School administrators said the latest results from a computerized assessment indicate students are performing well when compared with other districts.
Dr. Janice Rashid, assistant superintendent for instructional services, gave board members an annual update on the district’s performance in the Measures of Academic Progress, or MAP assessment, at their meeting June 18.
Rashid told board members, based on MAP results, 72 percent of District 62 students are expected to meet or exceed standards on the reading part of the Illinois Standard Achievement Test, or ISAT, and 86 percent on the math part.
In an interview with Patch, Rashid and Erica Cupuro, curriculum coordinator, said students were given the MAP assessment three times a year, and educators used the results to focus on areas students need the most help with, and set goals with students.
Cupuro said results were used to make various comparisons. She said to measure growth from 2011 to 2012 educators can look at the same grade level year-after-year compared with the norm, or look at the same class as they move through each grade level.
“Either way we look at it, we have consistently gone up, and in some spots we’ve stayed the same, but we haven’t dropped at all,” Cupuro said.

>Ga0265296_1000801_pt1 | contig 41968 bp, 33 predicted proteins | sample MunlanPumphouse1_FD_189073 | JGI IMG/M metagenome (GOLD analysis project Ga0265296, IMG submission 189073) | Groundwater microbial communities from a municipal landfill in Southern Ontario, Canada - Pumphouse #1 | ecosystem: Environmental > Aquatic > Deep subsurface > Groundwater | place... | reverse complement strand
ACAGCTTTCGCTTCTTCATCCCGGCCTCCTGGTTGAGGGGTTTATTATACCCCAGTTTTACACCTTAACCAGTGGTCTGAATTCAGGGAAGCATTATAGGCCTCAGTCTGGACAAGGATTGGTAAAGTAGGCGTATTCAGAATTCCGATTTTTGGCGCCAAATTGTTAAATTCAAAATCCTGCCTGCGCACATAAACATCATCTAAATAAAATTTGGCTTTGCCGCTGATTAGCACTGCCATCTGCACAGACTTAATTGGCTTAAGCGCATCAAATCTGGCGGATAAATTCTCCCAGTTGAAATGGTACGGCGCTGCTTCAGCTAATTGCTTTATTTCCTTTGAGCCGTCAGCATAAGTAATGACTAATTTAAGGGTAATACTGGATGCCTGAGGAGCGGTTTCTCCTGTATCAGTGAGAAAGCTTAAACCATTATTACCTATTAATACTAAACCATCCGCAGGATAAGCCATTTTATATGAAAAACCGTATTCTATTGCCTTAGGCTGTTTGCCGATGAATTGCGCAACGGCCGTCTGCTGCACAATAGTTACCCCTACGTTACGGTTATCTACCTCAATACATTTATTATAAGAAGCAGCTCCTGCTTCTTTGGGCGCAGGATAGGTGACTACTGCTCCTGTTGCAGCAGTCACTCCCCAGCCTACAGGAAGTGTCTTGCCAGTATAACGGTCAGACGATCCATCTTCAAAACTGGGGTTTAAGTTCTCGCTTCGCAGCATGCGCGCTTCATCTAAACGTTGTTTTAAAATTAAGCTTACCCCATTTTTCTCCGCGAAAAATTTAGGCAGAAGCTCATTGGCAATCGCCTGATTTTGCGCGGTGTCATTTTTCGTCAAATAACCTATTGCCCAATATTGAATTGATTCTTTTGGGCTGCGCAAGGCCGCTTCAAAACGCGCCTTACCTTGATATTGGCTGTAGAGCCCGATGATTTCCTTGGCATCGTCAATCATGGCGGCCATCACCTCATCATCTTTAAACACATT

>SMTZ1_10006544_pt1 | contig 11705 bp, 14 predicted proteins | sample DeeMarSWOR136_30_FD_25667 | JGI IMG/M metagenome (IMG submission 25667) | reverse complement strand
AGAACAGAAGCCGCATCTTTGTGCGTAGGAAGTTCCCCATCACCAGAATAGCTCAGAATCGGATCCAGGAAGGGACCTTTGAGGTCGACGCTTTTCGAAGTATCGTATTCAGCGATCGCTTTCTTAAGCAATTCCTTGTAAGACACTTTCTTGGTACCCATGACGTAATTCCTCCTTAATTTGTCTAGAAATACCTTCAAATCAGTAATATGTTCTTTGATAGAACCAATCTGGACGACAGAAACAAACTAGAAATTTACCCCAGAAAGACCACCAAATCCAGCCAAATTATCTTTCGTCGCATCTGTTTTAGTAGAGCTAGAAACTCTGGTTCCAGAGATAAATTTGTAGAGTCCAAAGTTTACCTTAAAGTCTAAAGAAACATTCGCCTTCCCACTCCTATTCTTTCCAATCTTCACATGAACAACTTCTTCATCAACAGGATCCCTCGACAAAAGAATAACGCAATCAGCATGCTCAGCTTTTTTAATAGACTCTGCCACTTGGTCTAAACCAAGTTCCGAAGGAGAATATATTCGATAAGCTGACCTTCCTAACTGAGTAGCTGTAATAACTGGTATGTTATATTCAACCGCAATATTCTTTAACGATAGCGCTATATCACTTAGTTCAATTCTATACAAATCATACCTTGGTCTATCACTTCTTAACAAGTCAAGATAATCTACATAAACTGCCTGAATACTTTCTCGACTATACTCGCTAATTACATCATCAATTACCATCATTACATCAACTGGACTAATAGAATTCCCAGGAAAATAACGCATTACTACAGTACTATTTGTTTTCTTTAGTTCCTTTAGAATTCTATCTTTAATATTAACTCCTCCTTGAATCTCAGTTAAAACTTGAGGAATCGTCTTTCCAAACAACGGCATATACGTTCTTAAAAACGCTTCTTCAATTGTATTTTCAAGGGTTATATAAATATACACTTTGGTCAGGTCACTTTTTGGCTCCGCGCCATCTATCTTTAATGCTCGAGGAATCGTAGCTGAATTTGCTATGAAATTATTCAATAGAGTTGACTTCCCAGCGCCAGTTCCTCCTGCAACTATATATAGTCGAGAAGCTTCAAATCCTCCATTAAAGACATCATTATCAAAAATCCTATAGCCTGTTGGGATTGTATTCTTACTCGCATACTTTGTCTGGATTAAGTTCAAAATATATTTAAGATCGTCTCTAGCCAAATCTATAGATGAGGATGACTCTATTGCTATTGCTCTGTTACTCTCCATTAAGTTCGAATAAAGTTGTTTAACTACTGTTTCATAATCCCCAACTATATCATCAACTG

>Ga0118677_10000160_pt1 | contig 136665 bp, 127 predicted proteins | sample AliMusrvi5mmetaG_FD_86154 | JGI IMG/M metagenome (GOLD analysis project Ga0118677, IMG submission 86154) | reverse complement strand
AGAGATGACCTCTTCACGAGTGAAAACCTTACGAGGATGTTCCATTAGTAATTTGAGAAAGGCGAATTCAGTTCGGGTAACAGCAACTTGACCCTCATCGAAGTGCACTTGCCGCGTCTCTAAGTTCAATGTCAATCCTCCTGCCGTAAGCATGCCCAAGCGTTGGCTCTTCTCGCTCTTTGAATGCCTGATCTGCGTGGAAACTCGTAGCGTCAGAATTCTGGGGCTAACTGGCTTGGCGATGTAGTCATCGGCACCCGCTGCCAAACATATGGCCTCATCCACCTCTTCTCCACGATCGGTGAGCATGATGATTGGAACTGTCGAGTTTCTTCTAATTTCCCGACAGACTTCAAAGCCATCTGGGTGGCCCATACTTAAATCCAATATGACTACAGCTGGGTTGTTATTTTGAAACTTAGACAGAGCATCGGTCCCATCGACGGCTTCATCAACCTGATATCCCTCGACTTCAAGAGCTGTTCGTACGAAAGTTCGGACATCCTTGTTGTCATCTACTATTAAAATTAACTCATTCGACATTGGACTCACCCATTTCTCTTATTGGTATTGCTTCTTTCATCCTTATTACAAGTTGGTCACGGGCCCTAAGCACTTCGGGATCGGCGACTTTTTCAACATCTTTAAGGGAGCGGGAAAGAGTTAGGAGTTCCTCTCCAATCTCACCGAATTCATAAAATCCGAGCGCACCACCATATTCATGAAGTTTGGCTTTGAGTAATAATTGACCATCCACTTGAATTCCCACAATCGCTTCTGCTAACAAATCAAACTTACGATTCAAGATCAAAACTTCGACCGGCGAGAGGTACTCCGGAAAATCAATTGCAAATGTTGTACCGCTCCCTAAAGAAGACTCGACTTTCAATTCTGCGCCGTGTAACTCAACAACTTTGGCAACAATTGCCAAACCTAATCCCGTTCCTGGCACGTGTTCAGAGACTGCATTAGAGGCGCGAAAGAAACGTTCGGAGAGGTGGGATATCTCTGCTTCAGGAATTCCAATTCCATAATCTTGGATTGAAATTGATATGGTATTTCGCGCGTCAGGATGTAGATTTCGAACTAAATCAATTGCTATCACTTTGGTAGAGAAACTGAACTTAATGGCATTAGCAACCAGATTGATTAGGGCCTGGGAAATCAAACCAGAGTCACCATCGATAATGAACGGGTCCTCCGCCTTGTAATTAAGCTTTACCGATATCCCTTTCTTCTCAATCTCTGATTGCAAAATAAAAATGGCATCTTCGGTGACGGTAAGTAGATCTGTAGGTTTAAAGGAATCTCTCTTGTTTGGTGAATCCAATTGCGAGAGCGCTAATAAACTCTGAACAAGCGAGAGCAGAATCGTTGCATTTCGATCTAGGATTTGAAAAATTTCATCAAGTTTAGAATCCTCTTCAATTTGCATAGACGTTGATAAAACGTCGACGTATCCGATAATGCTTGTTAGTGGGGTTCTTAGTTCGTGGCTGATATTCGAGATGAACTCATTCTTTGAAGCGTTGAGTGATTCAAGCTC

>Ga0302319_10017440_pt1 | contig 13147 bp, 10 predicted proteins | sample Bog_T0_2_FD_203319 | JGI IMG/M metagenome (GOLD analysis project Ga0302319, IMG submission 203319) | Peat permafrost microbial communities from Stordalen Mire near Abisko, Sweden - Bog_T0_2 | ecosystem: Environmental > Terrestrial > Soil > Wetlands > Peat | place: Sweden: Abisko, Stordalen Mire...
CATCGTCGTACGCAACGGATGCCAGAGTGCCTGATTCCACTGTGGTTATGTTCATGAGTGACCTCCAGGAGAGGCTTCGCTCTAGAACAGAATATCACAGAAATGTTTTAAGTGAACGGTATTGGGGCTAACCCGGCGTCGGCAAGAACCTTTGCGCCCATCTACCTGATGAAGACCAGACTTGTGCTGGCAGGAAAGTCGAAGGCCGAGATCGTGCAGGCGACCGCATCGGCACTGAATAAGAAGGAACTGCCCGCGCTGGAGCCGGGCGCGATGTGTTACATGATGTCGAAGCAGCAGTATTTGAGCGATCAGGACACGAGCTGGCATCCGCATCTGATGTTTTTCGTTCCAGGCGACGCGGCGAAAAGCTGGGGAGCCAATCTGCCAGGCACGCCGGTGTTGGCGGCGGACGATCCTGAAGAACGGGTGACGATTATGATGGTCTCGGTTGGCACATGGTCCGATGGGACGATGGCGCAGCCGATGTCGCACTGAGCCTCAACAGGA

District 62 students performed in 2012 above the 2011 norms at all but one grade level, three through eight, in reading and math. Second grade participated in MAP for the first time this school year.
Rashid said individual students and grade levels performed consistently right at or above the norm, which is what they want to see. She said at the same time the demographics of the student population changed.
“Our poverty level is increasing, students with a second language are increasing, they all are represented here in MAP,” Rashid said. “So the fact that we perform consistently and make improvements is a success.”
Cupuro said considering all the external factors, which include the socio-economic downturn, curriculum changes and higher standards, the results were good.
“All of these external factors, our students have stayed steady with their growth,” Cupuro said. “So we’ve done better than we’ve expected to do.”
Rashid said the online assessment was an adaptive test, meaning it changes questions based on the given answers. She said the district’s investment in MAP prepared them for the future because ISAT is expected to go online.
“We’re already doing that right now, so it’s good for us,” Rashid said.